While it is unclear how many veterans support Johnson, Trump and Clinton have not done themselves any favors with the military, some veterans say. 
 
A number of veterans groups and military families were turned off by Trump after he insulted the Muslim parents of an Army captain killed in Iraq after they appeared at the Democratic National Convention to speak out against him. 
 
Clinton also has some baggage among the military community, who see her mishandling of sensitive information as a violation of basic cybersecurity rules they have to adhere to. 
 
Some veterans also see Clinton as responsible for the 2012 Benghazi terrorist attacks, during which two veterans were killed. Republicans have continuously hammered the Democratic nominee on both throughout the campaign season. 
 
An unscientific Military Times survey published in July showed that of 1,915 active-duty troops, reservists and National Guard personnel who are subscribers to the news site, 23 percent said they would vote third party. A little more than 13 percent said they would back Johnson, compared to 20.5 percent supporting Clinton and 49 percent supporting Trump. 
 
Another survey hosted by popular military website Doctrine Man published in July showed that of 3,556 veterans and family members, 38.7 percent of active duty respondents favored Johnson, versus 30.9 percent for Trump and 14.1 percent for Clinton. The survey was conducted via online polling.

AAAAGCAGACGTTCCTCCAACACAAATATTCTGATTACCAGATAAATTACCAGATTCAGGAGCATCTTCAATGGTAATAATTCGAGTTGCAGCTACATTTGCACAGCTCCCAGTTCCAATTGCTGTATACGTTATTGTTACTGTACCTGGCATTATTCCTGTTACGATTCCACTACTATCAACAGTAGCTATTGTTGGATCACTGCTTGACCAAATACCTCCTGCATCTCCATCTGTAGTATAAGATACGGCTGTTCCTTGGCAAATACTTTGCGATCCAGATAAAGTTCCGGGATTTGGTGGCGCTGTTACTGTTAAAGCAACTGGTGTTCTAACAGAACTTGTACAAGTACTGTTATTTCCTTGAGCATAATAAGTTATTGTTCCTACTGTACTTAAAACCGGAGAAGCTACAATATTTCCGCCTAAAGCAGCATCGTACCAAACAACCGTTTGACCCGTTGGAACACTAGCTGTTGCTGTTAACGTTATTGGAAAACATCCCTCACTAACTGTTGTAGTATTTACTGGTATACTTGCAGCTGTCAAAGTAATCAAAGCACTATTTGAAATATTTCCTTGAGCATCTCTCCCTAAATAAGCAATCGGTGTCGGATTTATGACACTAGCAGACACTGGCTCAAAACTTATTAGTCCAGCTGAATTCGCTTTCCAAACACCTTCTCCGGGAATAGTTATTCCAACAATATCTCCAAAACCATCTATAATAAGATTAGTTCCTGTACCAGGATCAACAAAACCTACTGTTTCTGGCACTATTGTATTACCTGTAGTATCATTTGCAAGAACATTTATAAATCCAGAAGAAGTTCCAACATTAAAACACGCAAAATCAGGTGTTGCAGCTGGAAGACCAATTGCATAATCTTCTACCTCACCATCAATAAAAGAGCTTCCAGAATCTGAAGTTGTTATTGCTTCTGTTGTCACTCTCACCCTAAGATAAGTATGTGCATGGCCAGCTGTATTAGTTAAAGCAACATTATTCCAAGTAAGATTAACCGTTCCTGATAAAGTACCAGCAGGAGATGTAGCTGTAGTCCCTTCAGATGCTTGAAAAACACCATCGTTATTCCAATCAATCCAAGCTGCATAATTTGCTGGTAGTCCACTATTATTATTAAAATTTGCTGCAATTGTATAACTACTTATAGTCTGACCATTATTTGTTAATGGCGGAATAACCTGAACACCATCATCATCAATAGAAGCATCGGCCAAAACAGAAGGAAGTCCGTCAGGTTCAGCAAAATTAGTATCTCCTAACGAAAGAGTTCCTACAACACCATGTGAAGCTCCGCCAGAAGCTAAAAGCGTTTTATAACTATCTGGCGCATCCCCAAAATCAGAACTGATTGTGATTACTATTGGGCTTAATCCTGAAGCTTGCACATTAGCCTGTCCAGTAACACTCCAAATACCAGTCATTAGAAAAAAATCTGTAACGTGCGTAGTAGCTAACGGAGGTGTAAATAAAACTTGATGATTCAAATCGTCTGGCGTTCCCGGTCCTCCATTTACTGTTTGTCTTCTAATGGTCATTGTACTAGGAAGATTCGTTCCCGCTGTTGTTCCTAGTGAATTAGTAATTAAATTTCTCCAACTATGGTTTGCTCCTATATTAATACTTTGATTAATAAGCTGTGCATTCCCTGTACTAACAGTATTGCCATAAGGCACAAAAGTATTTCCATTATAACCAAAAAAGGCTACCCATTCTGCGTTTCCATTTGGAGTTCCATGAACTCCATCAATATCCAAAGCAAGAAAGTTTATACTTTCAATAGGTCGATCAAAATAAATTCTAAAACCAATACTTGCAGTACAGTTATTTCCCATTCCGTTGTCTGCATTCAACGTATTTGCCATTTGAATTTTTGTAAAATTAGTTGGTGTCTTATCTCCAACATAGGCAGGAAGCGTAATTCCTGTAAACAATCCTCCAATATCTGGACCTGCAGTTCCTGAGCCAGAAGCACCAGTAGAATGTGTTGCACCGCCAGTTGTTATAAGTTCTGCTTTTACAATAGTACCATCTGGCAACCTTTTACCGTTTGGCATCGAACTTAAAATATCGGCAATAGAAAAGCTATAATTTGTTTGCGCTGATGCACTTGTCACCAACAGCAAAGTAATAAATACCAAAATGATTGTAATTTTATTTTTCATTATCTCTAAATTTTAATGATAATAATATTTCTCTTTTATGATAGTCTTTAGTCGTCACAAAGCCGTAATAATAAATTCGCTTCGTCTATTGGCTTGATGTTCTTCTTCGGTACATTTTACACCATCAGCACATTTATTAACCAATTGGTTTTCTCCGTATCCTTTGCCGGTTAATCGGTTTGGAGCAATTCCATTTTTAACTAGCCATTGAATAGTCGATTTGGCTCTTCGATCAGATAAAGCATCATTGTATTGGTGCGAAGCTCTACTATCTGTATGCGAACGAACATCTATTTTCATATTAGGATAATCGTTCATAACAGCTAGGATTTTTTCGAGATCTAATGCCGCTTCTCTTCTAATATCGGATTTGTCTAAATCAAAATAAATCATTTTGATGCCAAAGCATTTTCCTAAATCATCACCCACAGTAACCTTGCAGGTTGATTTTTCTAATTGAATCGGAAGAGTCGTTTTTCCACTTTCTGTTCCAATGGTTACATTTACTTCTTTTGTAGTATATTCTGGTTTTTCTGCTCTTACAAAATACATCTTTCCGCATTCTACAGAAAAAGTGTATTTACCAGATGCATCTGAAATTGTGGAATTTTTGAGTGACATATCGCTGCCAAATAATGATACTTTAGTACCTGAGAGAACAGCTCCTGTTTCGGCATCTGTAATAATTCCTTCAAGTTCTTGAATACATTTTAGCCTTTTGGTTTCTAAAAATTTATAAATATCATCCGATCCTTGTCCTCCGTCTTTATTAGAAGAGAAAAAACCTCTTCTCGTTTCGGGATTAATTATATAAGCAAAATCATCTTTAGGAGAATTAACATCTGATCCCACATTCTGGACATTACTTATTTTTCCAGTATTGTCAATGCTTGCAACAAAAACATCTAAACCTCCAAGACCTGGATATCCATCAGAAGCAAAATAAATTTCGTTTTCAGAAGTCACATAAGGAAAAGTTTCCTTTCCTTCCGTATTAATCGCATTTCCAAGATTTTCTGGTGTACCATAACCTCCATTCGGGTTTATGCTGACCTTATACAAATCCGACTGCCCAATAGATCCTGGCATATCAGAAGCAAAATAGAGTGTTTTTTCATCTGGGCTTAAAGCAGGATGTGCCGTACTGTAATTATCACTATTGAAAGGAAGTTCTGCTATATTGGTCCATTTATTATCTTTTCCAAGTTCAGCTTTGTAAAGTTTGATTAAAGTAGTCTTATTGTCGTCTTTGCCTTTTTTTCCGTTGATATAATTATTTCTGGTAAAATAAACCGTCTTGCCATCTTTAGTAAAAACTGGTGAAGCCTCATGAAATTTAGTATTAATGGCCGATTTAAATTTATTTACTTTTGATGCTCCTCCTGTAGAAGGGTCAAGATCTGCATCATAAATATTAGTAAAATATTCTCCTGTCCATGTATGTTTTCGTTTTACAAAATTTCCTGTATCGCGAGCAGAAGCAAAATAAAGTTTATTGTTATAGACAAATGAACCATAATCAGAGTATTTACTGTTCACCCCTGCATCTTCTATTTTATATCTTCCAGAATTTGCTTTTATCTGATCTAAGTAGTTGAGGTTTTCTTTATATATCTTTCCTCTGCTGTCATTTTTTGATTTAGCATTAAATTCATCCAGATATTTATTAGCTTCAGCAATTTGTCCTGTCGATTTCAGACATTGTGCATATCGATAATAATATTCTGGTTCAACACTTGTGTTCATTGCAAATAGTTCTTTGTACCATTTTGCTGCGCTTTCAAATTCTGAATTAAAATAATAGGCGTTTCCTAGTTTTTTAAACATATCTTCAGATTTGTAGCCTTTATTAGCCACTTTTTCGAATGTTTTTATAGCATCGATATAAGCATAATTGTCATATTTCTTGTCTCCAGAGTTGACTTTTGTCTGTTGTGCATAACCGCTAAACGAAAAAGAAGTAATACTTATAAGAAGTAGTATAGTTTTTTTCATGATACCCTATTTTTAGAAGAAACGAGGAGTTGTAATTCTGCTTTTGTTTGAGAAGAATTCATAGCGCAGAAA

“Include everyone who will be on the ballot, I'm really tired of being told I have only two choices,” one veteran, James Hopper, wrote on IAVA's Facebook page.
 
“IAVA please include third party candidates in the debate. I didn't bust my ass as a super duper paratrooper to be limited to two lousy candidates for president,” said another, Austin Anderson.
 
The Times survey showed that both Trump and Clinton remain unpopular, even among those who intend to vote for them. It said 28 percent of those who were planning to vote for Trump were “dissatisfied” with him. 
 
Army veteran Paul Andrews said his vote for Johnson began as a vote against Trump and Clinton.